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Making Your Own Succulent Potting Mix
Purchasing bagged cacti mix is easy and convenient. However, some people find it more economical to create their own potting mix for the specific plants they grow. By watching how your plants respond you can make adjustments to be sure your mix drains well while providing your succulents with the environment they need.
One simple mix is semi-homemade. A commercial mix that seems a bit heavy can be supplemented with extra perlite or pumice in a one to one ratio. Perlite and pumice both help drainage. Perlite usually costs less, but it can work its way to the top of the soil because it is so lightweight. Pumice stays blended better.
Succulent potting mix typically has three major ingredients. One is something organic. This may be peat, coir, or fine pine bark. The bark that is used on pathways is too coarse. Pet stores sometimes sell pine bark for reptile cages that is made of small pieces. Peat is thought by some to increase the likelihood of mealybugs because it retains moisture.
The second ingredient is some type of grit. This has to be something that doesn't form clumps. Perlite, pumice and grit used to feed chickens are good candidates. Chicken grit can be purchased at feed stores. Vermiculite can also be used to keep the soil “fluffy” because it is lightweight like perlite. Some people prefer it because its tan color blends in with the soil and it has a bit of sparkle to it.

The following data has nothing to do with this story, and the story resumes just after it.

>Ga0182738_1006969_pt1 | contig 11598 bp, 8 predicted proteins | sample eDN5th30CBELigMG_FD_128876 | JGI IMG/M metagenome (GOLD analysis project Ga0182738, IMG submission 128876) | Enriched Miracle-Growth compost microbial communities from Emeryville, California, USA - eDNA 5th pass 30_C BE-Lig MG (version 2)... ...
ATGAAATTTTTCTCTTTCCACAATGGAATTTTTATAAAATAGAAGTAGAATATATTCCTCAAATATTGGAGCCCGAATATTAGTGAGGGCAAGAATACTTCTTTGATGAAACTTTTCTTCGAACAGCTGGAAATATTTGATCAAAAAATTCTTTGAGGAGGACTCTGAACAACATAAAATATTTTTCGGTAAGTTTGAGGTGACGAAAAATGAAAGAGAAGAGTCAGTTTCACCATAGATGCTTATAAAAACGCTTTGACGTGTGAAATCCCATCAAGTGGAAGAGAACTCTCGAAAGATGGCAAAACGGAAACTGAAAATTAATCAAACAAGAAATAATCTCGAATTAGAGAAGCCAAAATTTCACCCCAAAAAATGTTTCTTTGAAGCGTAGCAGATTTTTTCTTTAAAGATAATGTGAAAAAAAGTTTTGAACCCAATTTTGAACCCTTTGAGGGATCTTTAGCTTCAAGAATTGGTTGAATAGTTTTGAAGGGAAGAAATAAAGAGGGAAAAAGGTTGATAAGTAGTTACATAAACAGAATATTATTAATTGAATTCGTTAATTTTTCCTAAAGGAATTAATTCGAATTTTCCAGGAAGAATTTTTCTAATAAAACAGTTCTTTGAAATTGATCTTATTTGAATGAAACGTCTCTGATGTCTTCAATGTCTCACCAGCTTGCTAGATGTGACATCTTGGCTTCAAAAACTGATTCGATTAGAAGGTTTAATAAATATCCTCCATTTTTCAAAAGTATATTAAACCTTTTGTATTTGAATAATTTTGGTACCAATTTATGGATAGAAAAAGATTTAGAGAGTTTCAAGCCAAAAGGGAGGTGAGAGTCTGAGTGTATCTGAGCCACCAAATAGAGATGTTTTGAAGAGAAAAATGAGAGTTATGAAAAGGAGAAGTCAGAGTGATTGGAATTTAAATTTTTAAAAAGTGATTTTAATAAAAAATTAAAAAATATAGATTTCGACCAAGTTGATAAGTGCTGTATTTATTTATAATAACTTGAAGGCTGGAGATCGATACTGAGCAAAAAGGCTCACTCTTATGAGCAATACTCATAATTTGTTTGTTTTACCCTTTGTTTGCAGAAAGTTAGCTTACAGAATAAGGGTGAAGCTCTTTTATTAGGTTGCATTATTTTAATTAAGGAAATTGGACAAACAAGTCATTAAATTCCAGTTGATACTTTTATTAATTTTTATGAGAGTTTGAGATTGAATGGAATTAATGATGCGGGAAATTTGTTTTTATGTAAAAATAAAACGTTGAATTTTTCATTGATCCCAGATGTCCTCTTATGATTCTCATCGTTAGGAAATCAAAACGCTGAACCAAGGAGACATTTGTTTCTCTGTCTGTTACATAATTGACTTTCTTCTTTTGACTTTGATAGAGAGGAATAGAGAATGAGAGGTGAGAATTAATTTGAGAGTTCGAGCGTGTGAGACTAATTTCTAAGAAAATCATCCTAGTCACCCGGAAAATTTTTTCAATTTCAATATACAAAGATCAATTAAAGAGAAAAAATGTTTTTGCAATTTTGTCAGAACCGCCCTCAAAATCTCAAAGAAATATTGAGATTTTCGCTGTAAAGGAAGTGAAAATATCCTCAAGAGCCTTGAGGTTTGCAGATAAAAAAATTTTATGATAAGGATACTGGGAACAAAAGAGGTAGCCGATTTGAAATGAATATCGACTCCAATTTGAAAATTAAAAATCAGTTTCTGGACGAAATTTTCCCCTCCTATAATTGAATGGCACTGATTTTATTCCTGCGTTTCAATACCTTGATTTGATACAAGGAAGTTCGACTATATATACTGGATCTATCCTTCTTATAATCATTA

The third item is something to absorb moisture but will not break down. Some products that do that are Turface, Drystall, Napa Floor Dry and calcinated diatomaceous earth. If you are using diatomaceous earth in the form of kitty litter, be sure that it is not the type that gets mushy. You can test for this by putting some in a jar with water and observing what happens.
These three ingredients – the organic material, grit, and moisture absorbent can be mixed in equal parts by volume. Then horticultural grade sand can be added for cacti.
A fast draining potting soil is essential to the health of your succulents. How you pot them is also important. Be sure your container has a drain hole and do not put a layer of gravel in the bottom of the container. This only creates a perched water table which results in soggy roots. A pot shard or piece of screen over the drain hole will prevent the soil from escaping.
Although many succulents do not require fertilizer, a diluted solution of a balanced fertilizer during the growing season can give them what they would get in a more natural environment.
Content copyright © 2013 by Linda Genis. All rights reserved.
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